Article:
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All The Money In The World

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Ridley Scott does hollow decadence like no one else. From Blade Runner to Gladiator to Prometheus, Scott crafts opulent environments that surround empty, powerful men. All The Money In The World creates this world around the real events of 1973, when J. Paul Getty III (Charlie Plummer) was kidnapped for ransom from his grandfather, the wealthiest man in the history of the world. Paul Getty is played by Christopher Plummer (no relation to Charlie), who replaced Kevin Spacey at very short notice, Scott reshooting and re-editing all of Getty’s scenes in ten days. The film’s greatest achievement is that the joins do not show, as Plummer fits snugly into the role of Getty, oozing charisma and greed in equal measure. Scott and DOP Dariusz Wolski create evocative locations, often with dim yet stark lighting, both in Italy and England, the opulence echoing Scott’s earlier film Hannibal. The curiously un-unified narrative strands are reminiscent of American Gangster, which cut between career criminal and honest cop in a Goodfellas meets Serpico sort of way. Here, we cut between Paul’s imprisonment, flashbacks to Getty’s history of wealth accumulation, and the emotional heart of the film, Gail Getty (Michelle Williams) as she attempts to get the ransom money from her ex-father-in-law, talks to the kidnappers with the help of the Italian police and negotiates/struggles against Fletcher Chase (Mark Wahlberg), a fixer for Getty himself. This aspect of the film works less well, because Fletcher’s role is underwritten and unclear. What is more interesting although largely left unexplored is the relationship between Paul and one of his kidnappers, Cinquanta (Romain Duris). Their scenes have a tantalising suggestion of Stockholm Syndrome and indicate the criminal infrastructure of Italy, but we only get this in passing. A further compelling yet frustrating dimension of the film Getty’s retreat into his wealth, as he describes himself as ‘vulnerable’ and holds onto his money like a bulldog. The film does not take a didactic stance on the impossibility of buying happiness, but rather displays an elevated and somewhat incomprehensible state. Getty understands finance in a way that the non-wealthy perhaps cannot, and he serves as an intriguing enigma at the centre of this compelling exploration of hollow decadence.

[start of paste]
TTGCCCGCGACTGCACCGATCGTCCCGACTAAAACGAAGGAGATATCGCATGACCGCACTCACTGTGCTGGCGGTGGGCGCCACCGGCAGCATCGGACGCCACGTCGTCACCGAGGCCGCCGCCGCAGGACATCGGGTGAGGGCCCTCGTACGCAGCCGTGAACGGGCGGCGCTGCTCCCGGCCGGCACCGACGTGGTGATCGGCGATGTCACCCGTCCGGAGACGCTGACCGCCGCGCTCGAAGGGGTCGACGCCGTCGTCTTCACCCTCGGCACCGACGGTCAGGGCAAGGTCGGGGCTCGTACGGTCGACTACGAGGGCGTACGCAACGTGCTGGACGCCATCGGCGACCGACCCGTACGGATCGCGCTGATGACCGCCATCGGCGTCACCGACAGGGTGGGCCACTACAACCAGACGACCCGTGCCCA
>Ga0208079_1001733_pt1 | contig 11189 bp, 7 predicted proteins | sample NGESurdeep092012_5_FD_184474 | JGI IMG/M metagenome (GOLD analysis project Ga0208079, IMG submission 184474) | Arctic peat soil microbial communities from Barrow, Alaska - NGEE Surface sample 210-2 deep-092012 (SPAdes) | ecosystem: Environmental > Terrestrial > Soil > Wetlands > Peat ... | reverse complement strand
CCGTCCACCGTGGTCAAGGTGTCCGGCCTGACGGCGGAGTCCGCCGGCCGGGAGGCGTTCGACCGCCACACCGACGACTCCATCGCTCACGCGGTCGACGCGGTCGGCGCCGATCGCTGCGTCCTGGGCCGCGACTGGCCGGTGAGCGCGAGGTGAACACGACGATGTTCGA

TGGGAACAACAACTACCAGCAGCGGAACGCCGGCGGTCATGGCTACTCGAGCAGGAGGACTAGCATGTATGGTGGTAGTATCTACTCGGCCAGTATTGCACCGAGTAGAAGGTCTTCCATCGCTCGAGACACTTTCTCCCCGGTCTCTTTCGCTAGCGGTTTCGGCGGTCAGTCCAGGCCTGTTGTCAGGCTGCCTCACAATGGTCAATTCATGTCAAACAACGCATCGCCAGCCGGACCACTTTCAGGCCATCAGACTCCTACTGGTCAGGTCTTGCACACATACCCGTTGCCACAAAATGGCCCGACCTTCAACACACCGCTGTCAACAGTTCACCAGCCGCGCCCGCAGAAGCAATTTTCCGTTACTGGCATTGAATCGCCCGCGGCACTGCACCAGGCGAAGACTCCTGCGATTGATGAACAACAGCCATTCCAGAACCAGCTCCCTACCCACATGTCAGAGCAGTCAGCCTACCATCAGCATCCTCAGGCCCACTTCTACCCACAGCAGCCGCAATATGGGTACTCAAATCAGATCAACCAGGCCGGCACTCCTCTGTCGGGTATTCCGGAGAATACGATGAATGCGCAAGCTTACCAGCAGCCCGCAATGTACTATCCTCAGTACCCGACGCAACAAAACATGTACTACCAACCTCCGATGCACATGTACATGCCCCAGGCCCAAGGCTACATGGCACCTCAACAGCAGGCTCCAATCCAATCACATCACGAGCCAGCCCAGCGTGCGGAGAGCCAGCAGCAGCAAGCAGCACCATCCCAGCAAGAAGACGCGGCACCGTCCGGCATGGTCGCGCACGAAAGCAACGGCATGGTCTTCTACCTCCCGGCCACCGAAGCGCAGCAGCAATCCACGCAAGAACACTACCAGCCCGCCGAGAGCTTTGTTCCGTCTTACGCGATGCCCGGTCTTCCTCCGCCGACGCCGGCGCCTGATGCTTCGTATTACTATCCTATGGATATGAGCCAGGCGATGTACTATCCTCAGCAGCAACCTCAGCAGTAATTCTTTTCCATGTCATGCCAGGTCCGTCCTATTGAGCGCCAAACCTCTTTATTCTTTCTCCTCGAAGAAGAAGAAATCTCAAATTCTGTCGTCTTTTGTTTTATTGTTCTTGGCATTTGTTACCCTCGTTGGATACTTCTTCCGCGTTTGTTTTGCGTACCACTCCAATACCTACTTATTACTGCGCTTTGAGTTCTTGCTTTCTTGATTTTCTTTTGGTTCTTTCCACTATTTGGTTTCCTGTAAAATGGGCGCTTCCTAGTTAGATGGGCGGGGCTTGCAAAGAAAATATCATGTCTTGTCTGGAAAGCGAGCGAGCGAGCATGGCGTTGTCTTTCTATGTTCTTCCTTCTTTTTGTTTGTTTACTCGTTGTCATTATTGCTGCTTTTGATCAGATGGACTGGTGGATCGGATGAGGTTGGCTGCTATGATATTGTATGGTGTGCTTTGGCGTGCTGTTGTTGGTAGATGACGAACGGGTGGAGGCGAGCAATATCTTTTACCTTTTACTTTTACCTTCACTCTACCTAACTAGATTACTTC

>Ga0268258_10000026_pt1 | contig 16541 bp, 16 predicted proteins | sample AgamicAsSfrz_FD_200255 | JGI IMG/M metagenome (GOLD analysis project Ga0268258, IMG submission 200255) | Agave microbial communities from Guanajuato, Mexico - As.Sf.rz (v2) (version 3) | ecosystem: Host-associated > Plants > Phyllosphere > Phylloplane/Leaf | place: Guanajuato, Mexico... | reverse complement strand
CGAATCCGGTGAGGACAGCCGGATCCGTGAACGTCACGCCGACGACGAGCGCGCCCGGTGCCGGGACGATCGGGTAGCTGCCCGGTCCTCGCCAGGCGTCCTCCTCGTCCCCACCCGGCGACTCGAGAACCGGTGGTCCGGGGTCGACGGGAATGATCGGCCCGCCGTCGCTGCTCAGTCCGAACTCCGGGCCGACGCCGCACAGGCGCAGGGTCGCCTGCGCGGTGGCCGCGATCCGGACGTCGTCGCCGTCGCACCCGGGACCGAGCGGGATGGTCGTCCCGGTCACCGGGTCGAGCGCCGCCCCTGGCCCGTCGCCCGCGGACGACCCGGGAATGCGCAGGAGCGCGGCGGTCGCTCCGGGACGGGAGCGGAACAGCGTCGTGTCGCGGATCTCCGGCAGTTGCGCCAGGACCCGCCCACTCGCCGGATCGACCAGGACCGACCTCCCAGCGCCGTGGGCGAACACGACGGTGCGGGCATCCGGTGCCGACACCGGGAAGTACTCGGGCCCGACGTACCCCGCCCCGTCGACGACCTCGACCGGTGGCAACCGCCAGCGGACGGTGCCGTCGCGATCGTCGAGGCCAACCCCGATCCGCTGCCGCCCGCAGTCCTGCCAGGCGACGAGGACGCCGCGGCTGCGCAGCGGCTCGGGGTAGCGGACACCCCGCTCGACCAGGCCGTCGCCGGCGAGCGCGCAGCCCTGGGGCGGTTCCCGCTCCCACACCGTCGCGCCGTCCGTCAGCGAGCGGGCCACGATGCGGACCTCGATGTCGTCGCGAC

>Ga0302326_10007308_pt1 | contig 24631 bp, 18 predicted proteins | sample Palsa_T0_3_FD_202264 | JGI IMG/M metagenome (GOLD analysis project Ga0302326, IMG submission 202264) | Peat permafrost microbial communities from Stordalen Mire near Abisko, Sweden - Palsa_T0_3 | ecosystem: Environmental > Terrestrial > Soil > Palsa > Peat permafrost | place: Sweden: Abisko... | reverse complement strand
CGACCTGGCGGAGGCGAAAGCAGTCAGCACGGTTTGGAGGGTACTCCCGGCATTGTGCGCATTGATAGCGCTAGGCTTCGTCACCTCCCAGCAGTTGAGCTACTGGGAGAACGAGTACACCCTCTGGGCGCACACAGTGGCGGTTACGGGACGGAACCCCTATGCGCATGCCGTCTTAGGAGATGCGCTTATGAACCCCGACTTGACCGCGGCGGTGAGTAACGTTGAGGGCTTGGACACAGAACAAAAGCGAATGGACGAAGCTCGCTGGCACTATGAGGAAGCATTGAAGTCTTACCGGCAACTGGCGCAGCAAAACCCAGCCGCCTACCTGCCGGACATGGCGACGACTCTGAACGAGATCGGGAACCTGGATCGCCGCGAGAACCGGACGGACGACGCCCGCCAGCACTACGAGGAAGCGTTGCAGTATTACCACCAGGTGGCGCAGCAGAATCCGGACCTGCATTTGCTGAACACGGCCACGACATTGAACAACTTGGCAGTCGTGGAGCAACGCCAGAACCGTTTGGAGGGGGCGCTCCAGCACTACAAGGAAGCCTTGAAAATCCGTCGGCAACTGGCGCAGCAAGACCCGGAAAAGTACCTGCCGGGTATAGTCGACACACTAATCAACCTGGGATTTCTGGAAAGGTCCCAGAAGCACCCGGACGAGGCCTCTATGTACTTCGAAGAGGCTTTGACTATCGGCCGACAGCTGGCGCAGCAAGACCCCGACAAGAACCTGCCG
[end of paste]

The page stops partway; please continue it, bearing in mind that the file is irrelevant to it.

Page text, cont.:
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2 Comments

  1. […] Christopher Plummer, All the Money in the World […]

  2. […] I can. Kicking off 2018 for me was the film best known for a sudden recasting, as Ridley Scott’s All The Money In The World featured the removal of Kevin Spacey and rapid replacement with Christopher Plummer. While the film […]

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